Excerpt from Savage Feast by Boris Fishman, plus links to reviews, author biography & more

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Savage Feast

Three Generations, Two Continents, and a Dinner Table (a Memoir with Recipes)

by Boris Fishman

Savage Feast by Boris Fishman X
Savage Feast by Boris Fishman
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  • First Published:
    Feb 2019, 368 pages
    Feb 2020, 368 pages


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Book Reviewed by:
Rory L. Aronsky
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Print Excerpt

All that changed with the war—it was as if Hitler had lost the war but won Stalin on the Jewish question. Paranoid and more concerned with centralization, fealty, and ideological homogeneity than ever, Stalin was planning a nationwide Jewish pogrom when he died. When a state begins to sponsor prejudice of this kind, its people listen, and Jewish life during the Soviet period was one of discrimination at best and physical danger at worst. (The steam baths my father and I visited every week stood on a street named for a seventeenth-century Ukrainian genocidaire of Jews, among others.) Things stayed this way until the 1970s, when a rising number of Soviet Jews managed to get out, thanks to nearly two decades of effort by Soviet refuseniks and American activists, and to the fact that the Soviet Union needed things. By the late 1970s, it had depleted its treasury to get ahead of the States in missile technology; meanwhile, the 1979 wheat harvest was disastrous. The USSR needed grain, and it needed the U.S. Congress to authorize an arms-reduction treaty. So that even though 1978 had been an especially oppressive year for the refuseniks—Natan Sharansky, perhaps the best known, was finally tried after more than a year in detention—in 1979, the doors opened.

The Soviet Union hardly wanted its Jews, but their departure presented two problems. First, brain drain: Many were the scientists and engineers who kept the USSR on pace with America. Then: How to grandstand to the world about the quality of Soviet life if people wanted to leave? Above all, the Soviet Union would not hand a victory to America. The Minsk Jews with apartments in desired locations—Lenin Prospect, Victory Square—got let go more easily. The rest the authorities discouraged however they could: They levied massive fees for renouncing citizenship and for the free educations the prospective emigrants had received. The higher the degree, the more money. My mother would owe four years of her salary. My grandfather chuckled at my father: "Good thing you didn't listen when we pushed you to go for more school." My father nodded evasively. "Good thing," my grandfather kept on, "I know how to make sure there's five grand stashed away when you need it." My father didn't argue. "Some people fly, and some people crawl," my grandfather tried. My father only shrugged.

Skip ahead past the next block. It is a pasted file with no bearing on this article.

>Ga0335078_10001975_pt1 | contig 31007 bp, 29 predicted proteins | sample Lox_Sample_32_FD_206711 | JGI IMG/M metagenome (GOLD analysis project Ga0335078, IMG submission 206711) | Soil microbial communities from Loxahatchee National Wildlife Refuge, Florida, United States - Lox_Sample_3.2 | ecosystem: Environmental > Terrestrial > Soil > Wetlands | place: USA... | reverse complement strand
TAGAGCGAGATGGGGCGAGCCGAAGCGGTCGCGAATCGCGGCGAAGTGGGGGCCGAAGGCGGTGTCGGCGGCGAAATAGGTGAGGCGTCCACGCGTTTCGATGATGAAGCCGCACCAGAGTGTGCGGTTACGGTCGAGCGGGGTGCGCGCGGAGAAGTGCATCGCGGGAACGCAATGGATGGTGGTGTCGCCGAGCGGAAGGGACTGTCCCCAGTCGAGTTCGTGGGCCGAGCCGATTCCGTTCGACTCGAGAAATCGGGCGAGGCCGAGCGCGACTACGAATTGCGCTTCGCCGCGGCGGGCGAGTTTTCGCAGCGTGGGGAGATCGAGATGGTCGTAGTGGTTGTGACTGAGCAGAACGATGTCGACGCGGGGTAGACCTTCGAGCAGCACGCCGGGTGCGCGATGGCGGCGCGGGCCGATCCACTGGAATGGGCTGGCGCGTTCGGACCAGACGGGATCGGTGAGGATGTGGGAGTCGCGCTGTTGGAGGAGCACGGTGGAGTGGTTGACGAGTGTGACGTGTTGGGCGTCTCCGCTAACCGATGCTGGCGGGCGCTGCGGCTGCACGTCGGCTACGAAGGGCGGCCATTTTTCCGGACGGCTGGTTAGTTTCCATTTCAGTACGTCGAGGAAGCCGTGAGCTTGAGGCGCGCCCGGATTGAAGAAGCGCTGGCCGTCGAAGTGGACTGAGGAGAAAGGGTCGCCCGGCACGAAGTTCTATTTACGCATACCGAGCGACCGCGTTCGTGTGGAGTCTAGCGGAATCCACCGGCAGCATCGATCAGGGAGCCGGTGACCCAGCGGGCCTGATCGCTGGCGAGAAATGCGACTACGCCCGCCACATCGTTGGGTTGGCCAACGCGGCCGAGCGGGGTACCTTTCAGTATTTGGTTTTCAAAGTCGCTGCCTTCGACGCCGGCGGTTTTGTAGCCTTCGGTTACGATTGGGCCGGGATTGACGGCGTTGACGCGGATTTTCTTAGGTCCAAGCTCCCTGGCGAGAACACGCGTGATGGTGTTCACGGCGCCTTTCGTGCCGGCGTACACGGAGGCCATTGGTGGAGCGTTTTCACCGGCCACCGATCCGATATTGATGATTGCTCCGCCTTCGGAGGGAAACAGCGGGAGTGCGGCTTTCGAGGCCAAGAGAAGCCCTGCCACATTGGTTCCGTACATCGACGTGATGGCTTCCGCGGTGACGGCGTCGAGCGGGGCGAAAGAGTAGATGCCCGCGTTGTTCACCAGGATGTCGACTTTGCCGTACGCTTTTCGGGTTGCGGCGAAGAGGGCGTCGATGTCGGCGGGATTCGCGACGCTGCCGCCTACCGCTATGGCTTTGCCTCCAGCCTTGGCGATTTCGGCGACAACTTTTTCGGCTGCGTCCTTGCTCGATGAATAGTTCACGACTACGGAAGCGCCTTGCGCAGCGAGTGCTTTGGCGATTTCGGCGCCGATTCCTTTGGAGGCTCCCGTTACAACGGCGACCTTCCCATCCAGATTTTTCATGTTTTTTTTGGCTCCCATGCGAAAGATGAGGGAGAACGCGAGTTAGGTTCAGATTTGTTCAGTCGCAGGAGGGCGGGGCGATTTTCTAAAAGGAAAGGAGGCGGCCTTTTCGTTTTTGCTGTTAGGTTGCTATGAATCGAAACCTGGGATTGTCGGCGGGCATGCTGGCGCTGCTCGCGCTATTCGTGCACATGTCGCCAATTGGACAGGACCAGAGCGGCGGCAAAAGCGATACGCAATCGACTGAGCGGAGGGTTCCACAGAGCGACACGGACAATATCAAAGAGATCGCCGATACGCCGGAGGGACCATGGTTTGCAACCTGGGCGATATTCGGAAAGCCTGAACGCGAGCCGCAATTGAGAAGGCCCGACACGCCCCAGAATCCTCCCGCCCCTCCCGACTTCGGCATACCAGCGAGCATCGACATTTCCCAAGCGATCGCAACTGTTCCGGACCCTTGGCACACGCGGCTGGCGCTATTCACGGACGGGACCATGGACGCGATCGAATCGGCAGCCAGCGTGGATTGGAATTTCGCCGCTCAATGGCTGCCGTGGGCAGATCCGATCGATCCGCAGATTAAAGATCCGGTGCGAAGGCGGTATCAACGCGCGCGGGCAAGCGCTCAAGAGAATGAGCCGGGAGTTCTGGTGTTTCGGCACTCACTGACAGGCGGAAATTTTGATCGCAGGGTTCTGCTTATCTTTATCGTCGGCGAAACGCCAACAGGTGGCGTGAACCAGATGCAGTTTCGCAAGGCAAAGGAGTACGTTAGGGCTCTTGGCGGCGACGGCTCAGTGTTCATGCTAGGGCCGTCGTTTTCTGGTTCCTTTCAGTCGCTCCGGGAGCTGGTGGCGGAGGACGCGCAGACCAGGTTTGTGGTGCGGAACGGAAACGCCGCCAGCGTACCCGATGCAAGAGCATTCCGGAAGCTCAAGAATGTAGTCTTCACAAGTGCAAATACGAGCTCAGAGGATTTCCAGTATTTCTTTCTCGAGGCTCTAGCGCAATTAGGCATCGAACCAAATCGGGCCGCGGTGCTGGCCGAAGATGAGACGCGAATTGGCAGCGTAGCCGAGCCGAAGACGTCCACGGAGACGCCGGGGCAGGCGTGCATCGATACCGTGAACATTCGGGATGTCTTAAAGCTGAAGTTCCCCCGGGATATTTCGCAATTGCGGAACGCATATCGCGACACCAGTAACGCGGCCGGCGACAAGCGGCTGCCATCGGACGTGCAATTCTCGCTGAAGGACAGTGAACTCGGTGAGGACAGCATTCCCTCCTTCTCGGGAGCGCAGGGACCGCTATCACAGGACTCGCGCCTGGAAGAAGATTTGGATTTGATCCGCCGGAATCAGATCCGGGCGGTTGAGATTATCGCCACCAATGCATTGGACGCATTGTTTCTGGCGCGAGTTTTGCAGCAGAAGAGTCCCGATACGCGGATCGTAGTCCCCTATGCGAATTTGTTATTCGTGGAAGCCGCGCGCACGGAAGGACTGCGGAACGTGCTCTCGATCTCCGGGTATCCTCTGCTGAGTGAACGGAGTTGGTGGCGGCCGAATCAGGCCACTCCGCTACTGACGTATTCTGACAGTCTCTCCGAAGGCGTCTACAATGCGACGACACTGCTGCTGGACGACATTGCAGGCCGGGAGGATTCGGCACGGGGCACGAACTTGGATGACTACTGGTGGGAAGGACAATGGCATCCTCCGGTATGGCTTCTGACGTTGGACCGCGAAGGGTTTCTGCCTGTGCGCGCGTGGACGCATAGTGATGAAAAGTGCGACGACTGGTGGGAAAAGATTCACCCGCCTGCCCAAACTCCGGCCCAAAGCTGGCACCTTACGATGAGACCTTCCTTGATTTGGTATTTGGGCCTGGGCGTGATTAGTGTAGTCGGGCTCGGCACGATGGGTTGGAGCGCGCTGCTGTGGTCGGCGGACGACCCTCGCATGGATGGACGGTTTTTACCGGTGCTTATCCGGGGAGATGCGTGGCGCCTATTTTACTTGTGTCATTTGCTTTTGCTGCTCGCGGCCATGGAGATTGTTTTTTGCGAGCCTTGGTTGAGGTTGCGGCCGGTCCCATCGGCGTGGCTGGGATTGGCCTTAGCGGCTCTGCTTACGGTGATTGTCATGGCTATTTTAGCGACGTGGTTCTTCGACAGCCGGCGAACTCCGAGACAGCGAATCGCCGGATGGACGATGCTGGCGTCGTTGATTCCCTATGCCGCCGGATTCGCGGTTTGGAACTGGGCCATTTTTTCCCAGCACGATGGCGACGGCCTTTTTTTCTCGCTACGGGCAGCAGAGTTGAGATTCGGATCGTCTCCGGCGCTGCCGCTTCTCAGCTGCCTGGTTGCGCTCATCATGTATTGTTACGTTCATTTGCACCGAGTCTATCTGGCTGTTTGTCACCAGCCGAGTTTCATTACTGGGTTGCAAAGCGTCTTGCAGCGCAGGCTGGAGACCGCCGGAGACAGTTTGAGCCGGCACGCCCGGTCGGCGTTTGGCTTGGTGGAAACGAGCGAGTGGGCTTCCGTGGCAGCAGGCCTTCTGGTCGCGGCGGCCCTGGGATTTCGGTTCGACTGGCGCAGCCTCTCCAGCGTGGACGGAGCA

Families were denied exit unless the entire extended family—which sometimes included ethnic Russians, who usually had no desire to go—agreed to leave. So that those wishing to depart would think again about where they were going, the KGB murdered several Soviet émigrés in Chicago, New York, and San Francisco, among them a woman we knew; she had just written home marveling at all the lovely old ladies walking around San Francisco with flowers in their hatbands. The television showed nothing but Skid Row in Los Angeles, defaced subway cars in New York, gangs of blacks on the streets, police nightsticks over stonelike Indian faces, and bodies rolled into drunk tanks like chattel.

Diplomatically, the face-saving solution went like this: Soviet Jews had religious brethren in Israel, the land of the Jews. For the humanitarian purposes of family reunification, the state, magnanimously, would release them. Soviet Jews almost never had breth- ren in Israel; Israel's postwar population arrived from elsewhere in Eastern Europe, Western Europe, the Middle East, and North Africa. But that didn't matter. A Soviet Jew wishing to leave got word to someone who got word to Israel, where an office invented an Aunt So-and- so in the city of Be'er Sheva who'd suddenly been afflicted by an inability to go on without her Soviet relatives. Sometimes things got mixed up and it was "Aunt Be'er Sheva" or "Uncle Haifa" whose name appeared on the invitation, but neither we nor our Soviet jailers knew the difference. There was no equally worked-out channel for getting our names and biographical details to the Israelis, however, so friends who had already gotten permission to leave sewed a little paper with the information into the elastic of a pair of underwear.

From the book Savage Feast by Boris Fishman. Copyright © 2019 by Boris Fishman. Reprinted courtesy of Harper, an imprint of HarperCollins Publishers.

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